The Porpentine returns Barbie to her dreamworld, where she is greeted by several of its inhabitants and sent on a quest to put an end to the Cuckoo. Back in the apartment, where Barbie’s unconscious body rests, one of her neighbors is revealed to have been recruited by the Cuckoo–he releases a flock of nightmare birds that are only stopped when Thessaly (another denizen of the apartment and a powerful witch) kills him. Thessaly divines the threat of the Cuckoo (by using George’s innards) and summons the moon (using menstrual blood), after which she travels to the Land with Hazel and Foxglove, who also live in the apartment building. Their neighbor Wanda is left to watch over Barbie’s unconscious body. (All of this gets a little complicated because Wanda is a transgender woman left behind because she isn’t “technically” a woman–the implications of which are big and problematic and sad.)

While in the Land, Barbie embarks on a quest to find the Cuckoo and restore order. She finally comes to the Cuckoo’s citadel–which looks just like Barbie’s childhood home. And then child-Barbie runs up to adult-Barbie, revealing herself to be the Cuckoo. Or at least, some version of herself. The Cuckoo, it seems, was born from Barbie’s childhood imaginings and fantasies, and she has become a kind of parasitic entity. She was Barbie’s imaginary friend as a child, and when she was discarded, she became tied to Barbie’s dreamworld. Barbie’s companions on her journey and Martin Tenbones are actually versions of Barbie’s discarded childhood toys, and Barbie’s dreamworld is a kind of simulation of her childhood.

reckoningThe Cuckoo bewitches Barbie, who agrees to help the Cuckoo destroy the Land by allowing the Cuckoo to kill her. She’s not satisfied with her home in the Land…She wants to be free to fly away. Destroying the dream will allow her to fly away and plant versions of herself in the thousands of other dreamworlds that exist. When Thessaly, Hazel, and Foxglove arrive to save Barbie and confront the Cuckoo, they are temporarily tricked into thinking that the Cuckoo is Luz (one of Barbie’s toys and a companion on her adventure through the Land who turns out to be a spy for the Cuckoo), and Thessaly kills Luz. Barbie destroys the Hierogram and the Porpentine, which summons Morpheus, who un-creates the Land and its inhabitants. Barbie is granted a boon from Morpheus, and she uses it to ensure the safe return of herself, Thessaly, Foxglove, and Hazel to the waking world.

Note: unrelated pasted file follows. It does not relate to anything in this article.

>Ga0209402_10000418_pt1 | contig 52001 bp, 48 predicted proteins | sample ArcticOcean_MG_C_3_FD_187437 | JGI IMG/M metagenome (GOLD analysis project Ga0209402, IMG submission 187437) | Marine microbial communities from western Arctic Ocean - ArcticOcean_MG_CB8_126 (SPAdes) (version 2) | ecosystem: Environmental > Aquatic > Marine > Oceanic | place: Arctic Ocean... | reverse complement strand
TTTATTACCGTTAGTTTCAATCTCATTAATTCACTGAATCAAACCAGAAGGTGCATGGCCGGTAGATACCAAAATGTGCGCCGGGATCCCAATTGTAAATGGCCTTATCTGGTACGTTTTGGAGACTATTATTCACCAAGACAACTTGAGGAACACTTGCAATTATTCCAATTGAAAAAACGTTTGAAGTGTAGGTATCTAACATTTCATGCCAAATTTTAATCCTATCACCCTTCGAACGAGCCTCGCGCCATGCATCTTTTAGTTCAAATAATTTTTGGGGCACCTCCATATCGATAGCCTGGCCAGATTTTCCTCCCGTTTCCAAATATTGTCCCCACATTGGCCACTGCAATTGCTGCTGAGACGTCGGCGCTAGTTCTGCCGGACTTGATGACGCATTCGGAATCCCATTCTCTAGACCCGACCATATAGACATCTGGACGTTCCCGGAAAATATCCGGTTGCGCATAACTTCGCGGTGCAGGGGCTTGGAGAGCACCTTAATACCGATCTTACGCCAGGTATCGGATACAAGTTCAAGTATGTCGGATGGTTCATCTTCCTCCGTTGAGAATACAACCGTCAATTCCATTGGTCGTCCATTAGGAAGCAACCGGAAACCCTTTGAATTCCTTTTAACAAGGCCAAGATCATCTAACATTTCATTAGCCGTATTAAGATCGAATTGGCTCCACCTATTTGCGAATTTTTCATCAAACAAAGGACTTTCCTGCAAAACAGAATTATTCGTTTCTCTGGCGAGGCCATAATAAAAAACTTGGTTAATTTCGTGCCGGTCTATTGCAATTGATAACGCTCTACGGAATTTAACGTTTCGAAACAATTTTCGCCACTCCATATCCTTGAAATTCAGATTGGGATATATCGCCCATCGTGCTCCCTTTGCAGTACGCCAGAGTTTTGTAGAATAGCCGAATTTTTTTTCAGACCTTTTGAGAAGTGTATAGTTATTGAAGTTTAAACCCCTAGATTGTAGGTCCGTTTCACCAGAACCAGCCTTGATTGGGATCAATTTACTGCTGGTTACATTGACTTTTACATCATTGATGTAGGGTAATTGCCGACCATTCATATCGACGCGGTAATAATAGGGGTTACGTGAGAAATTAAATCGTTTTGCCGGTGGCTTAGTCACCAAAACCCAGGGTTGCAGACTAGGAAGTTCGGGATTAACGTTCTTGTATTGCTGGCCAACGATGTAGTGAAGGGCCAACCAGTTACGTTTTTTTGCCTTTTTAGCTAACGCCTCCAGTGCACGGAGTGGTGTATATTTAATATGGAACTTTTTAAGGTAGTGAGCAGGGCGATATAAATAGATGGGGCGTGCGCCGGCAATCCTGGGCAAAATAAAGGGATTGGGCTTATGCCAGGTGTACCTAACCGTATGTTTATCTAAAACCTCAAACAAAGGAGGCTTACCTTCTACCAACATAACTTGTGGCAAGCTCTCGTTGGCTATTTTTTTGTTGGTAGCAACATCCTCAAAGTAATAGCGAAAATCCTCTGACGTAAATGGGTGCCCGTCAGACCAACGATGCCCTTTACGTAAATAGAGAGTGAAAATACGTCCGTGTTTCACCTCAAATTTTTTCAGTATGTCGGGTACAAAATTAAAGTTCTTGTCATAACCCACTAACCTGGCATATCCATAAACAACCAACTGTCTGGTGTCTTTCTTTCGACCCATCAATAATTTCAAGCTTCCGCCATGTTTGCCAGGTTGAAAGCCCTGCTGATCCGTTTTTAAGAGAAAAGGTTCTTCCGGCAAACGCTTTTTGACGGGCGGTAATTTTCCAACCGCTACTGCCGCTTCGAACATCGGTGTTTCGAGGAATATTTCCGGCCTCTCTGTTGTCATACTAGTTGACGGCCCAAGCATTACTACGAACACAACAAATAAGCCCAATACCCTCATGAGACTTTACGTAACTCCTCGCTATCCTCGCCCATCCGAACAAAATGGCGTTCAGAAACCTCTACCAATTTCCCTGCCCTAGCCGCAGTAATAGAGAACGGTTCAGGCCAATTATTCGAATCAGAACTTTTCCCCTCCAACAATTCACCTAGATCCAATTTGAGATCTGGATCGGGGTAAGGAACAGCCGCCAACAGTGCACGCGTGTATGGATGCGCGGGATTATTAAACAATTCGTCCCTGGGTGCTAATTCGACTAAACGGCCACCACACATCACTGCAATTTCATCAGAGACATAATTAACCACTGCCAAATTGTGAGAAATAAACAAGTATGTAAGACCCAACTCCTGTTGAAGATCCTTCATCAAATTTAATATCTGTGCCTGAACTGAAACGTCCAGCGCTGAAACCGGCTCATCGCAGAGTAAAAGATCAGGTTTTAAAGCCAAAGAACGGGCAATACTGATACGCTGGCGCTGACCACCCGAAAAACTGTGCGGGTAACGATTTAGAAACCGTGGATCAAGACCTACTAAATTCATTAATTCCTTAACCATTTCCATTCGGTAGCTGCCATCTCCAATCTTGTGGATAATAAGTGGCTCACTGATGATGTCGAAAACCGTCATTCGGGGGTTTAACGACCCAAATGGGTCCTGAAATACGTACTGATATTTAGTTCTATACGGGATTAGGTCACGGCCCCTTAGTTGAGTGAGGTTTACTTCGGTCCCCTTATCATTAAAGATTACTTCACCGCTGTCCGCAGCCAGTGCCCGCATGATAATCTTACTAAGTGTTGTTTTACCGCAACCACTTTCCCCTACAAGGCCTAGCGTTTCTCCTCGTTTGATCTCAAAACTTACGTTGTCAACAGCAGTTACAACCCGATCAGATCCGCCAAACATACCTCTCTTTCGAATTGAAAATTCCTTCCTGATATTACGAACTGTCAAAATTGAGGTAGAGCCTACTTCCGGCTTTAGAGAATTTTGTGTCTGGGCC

Against Thessaly’s wishes, the Cuckoo is allowed to fly away freely. So, what became of the Cuckoo? Who can say? Probably she’s in another dreamworld, on another dream island.

Monday Re-Rerun: 13 Bookish Confessions

1. I have to read things in a sequence. If there’s a Book 1, then I must read it before I read Book 2. This even goes for books that could theoretically stand-alone.

2. I think you can learn a lot about a person by what they’re reading. But I think you can learn even more about a person (and what they think of others) from the books they give as presents.